description of students as a "mob"
at the campus-police protest on
Feb. 20, 1992. It is sad that you
have resorted to name-calling and
labeling of students in a very
delicate issue. Black students, in
particular, are disturbed by your
hasty remarks noted in the Ann
Arbor News and the Daily. Your
"mob" remarks have set back the
credibility you should be working
hard to develop with the Black
Student Union (BSU) and
students in general. Instead, you
have joined an administration that
lacks any credibility in terms of
student input, issues and rights.
On Feb. 21, 1992 you were
informed of the brute force and
obscenities used by the Depart-
ment of Public Safety (DPS) and
the Ann Arbor Police against
Black students inside and outside
the Fleming building. Subse-
quently, you have only come out
publicly in describing students
inaccurately, and have not
mentioned the lack of supervision
and training of DPS officers at the
protest or the fact that students
were attacked physically. Why
were Ann Arbor Police called
when the University has its own

have not talked to them about
their feelings and interpretations
of the event. Furthermore, you
have been here for less than a
month and are unfamiliar with the
history of developments and
struggle of this issue and Black
students on this campus.
While your three-week
honeymoon should be over, our
nightmare still continues. The

right to protest. Students did not
turn into a mob.
In your letter you stated,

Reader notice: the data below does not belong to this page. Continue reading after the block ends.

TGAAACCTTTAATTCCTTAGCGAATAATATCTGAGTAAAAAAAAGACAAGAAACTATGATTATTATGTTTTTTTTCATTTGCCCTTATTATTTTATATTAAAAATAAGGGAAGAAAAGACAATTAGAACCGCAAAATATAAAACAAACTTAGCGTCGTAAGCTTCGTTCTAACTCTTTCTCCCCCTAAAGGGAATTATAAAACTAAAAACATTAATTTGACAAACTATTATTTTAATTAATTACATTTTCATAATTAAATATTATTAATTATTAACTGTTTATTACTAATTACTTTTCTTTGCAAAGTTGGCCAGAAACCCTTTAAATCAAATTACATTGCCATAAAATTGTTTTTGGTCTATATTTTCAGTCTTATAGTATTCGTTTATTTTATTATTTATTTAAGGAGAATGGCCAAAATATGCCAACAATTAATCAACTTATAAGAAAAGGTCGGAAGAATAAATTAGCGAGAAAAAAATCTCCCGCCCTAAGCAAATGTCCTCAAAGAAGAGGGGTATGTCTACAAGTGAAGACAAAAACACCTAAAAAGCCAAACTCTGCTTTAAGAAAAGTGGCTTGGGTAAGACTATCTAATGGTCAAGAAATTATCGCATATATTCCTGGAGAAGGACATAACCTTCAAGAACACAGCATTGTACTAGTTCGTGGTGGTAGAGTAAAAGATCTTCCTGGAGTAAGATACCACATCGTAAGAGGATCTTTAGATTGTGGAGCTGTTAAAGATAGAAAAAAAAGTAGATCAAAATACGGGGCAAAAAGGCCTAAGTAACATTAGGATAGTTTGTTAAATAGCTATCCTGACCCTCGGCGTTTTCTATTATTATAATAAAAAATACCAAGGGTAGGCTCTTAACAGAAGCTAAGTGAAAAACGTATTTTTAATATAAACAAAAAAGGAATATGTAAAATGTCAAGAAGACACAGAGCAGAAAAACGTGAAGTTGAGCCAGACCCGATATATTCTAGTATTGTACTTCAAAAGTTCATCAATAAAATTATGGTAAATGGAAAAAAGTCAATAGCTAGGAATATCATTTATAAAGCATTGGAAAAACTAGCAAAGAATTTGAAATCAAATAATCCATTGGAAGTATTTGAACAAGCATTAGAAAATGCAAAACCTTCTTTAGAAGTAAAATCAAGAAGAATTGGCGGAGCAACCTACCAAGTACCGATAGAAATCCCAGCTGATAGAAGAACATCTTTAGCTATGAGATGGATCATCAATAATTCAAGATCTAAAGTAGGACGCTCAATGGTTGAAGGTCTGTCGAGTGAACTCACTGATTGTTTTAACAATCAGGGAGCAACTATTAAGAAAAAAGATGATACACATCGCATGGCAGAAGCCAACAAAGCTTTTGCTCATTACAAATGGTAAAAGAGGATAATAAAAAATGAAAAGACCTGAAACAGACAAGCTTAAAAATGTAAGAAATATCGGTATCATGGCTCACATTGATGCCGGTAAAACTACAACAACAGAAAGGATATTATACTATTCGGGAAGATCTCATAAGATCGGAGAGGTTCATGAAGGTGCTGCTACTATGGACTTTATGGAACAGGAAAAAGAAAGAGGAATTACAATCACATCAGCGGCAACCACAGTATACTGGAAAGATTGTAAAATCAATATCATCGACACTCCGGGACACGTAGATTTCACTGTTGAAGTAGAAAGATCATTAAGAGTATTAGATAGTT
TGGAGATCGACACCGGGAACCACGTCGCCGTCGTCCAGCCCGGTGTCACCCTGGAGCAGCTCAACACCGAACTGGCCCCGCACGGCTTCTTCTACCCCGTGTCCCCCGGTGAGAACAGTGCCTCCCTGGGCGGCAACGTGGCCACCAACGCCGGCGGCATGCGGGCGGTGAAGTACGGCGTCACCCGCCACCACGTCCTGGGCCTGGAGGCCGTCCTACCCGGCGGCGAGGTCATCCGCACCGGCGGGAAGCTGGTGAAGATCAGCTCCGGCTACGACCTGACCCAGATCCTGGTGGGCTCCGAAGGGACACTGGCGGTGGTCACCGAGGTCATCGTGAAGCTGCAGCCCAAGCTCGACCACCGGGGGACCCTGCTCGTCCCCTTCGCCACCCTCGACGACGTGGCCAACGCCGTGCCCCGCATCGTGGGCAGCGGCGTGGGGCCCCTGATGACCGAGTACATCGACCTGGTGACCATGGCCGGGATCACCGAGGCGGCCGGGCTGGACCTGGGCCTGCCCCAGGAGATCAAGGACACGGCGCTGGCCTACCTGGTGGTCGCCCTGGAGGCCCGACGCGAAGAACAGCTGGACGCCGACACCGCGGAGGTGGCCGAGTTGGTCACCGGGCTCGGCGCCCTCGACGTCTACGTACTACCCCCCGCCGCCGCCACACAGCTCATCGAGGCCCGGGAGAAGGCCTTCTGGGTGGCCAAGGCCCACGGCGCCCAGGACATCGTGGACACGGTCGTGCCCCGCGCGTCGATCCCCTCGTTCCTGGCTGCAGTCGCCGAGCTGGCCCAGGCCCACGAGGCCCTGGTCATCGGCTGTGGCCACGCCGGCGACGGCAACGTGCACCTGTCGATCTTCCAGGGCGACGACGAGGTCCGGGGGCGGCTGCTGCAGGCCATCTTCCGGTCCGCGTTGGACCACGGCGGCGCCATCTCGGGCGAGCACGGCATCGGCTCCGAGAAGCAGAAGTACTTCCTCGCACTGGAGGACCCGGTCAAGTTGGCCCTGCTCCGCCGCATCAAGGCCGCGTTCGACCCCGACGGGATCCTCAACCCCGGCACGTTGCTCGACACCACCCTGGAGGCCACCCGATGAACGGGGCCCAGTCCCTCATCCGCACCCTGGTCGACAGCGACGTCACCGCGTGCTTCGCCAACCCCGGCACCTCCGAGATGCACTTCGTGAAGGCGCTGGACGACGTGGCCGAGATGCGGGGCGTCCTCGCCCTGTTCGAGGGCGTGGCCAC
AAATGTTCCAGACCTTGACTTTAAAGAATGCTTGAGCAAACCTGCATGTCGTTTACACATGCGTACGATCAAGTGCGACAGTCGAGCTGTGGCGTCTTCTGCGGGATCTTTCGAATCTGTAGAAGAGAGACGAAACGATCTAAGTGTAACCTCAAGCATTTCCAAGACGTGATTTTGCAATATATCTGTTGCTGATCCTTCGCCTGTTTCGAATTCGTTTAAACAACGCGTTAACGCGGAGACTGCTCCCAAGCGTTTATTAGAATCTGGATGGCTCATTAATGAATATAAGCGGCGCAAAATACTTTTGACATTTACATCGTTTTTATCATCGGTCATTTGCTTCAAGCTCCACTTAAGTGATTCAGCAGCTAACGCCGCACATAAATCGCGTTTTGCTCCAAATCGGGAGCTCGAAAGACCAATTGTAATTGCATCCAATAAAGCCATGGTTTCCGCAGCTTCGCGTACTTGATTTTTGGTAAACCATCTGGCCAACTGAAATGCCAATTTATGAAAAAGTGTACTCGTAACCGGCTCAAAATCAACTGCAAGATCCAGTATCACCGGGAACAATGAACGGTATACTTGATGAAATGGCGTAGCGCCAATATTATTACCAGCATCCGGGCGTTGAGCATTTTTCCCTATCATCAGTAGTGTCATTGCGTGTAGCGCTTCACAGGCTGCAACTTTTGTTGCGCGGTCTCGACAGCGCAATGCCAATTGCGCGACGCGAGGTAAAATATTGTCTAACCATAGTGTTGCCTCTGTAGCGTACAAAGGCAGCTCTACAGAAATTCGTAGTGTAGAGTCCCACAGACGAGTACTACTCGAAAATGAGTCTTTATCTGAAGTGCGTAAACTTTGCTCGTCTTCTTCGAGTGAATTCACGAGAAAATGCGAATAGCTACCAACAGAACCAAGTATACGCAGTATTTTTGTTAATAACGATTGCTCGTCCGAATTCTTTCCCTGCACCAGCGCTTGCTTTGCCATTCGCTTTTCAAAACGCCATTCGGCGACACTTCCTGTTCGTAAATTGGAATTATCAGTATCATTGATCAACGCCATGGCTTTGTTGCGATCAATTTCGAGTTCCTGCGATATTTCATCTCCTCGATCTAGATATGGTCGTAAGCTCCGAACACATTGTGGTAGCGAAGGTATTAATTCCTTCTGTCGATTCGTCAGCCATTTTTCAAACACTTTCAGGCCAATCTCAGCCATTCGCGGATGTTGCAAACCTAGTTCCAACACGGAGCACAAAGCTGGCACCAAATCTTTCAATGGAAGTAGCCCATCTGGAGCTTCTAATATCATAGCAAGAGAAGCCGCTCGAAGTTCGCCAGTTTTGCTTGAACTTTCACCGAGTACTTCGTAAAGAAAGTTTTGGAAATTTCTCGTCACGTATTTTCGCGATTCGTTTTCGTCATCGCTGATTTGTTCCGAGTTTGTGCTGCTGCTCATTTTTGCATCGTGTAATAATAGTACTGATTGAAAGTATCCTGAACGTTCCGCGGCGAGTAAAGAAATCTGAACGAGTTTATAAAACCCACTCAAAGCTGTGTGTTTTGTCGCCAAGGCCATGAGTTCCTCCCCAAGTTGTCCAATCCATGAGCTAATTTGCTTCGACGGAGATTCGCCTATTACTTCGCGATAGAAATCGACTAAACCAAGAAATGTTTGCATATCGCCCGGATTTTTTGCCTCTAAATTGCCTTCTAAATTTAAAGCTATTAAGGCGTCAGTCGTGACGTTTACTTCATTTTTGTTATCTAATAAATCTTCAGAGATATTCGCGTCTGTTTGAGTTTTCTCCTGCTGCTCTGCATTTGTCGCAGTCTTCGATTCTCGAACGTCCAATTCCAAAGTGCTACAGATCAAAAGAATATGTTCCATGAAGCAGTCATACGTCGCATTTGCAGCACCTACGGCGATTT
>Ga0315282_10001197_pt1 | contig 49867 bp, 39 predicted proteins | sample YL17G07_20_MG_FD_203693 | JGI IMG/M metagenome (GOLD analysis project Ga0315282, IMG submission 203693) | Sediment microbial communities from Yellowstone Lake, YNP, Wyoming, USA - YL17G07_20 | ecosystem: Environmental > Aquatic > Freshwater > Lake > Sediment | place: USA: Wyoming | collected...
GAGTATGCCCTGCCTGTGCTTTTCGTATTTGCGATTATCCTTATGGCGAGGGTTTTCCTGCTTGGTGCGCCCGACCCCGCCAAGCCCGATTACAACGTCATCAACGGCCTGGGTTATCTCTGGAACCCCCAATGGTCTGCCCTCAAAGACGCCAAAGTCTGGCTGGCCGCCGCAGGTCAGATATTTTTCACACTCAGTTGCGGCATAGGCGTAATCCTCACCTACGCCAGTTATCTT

"There is never a place for
violence on a university campus:"
An outcry, to say the least, should
come from you for the incredible
armament of the DPS, the
University research of chemical
weapons, the excessive number of
gun-toting DPS officers at Black

What the BSU wants from you is a written
public apology to students and
denouncement of DPS and Ann Arbor officers
in their treatment of students.


contradictions of our condition on
this campus speak to the fact that
last year a protest of mainly white
students, much larger and
potentially more aggressive,
protesting campus deputization,
was not subjected to the same
police presence, treatment and
media portrayal.
Maureen, you should ask why
has there been such a dramatic
shift? Ask the administration why
it has not responded to Black
students being maced, white
supremacist graffiti, harassment
of a Black female student, and
abuse of the Union Policy, just to
name a few. You might then
understand why DPS and Ann
Arbor Police were sent after

student functions, etc.
Finally, your public remarks°T
affirm what we expected the
University to do: criticize the
tactics instead of addressing the
concerns of students at hand. We
do not accept the blatant disre-
spect and abuse in referring to
students as a "mob" and utilizing
"mob violence" in addressing
University issues. You have
shown plainly your inability to be
fair and accurate on this issue.
Your "mob" remarks have only
increased tension between
students and the University. There
are questions and actions that the
University must account for in this
whole deputization process.
What the BSU wants from you


Nuts and Bolts

by Judd Winick



oH...7NANK You... of.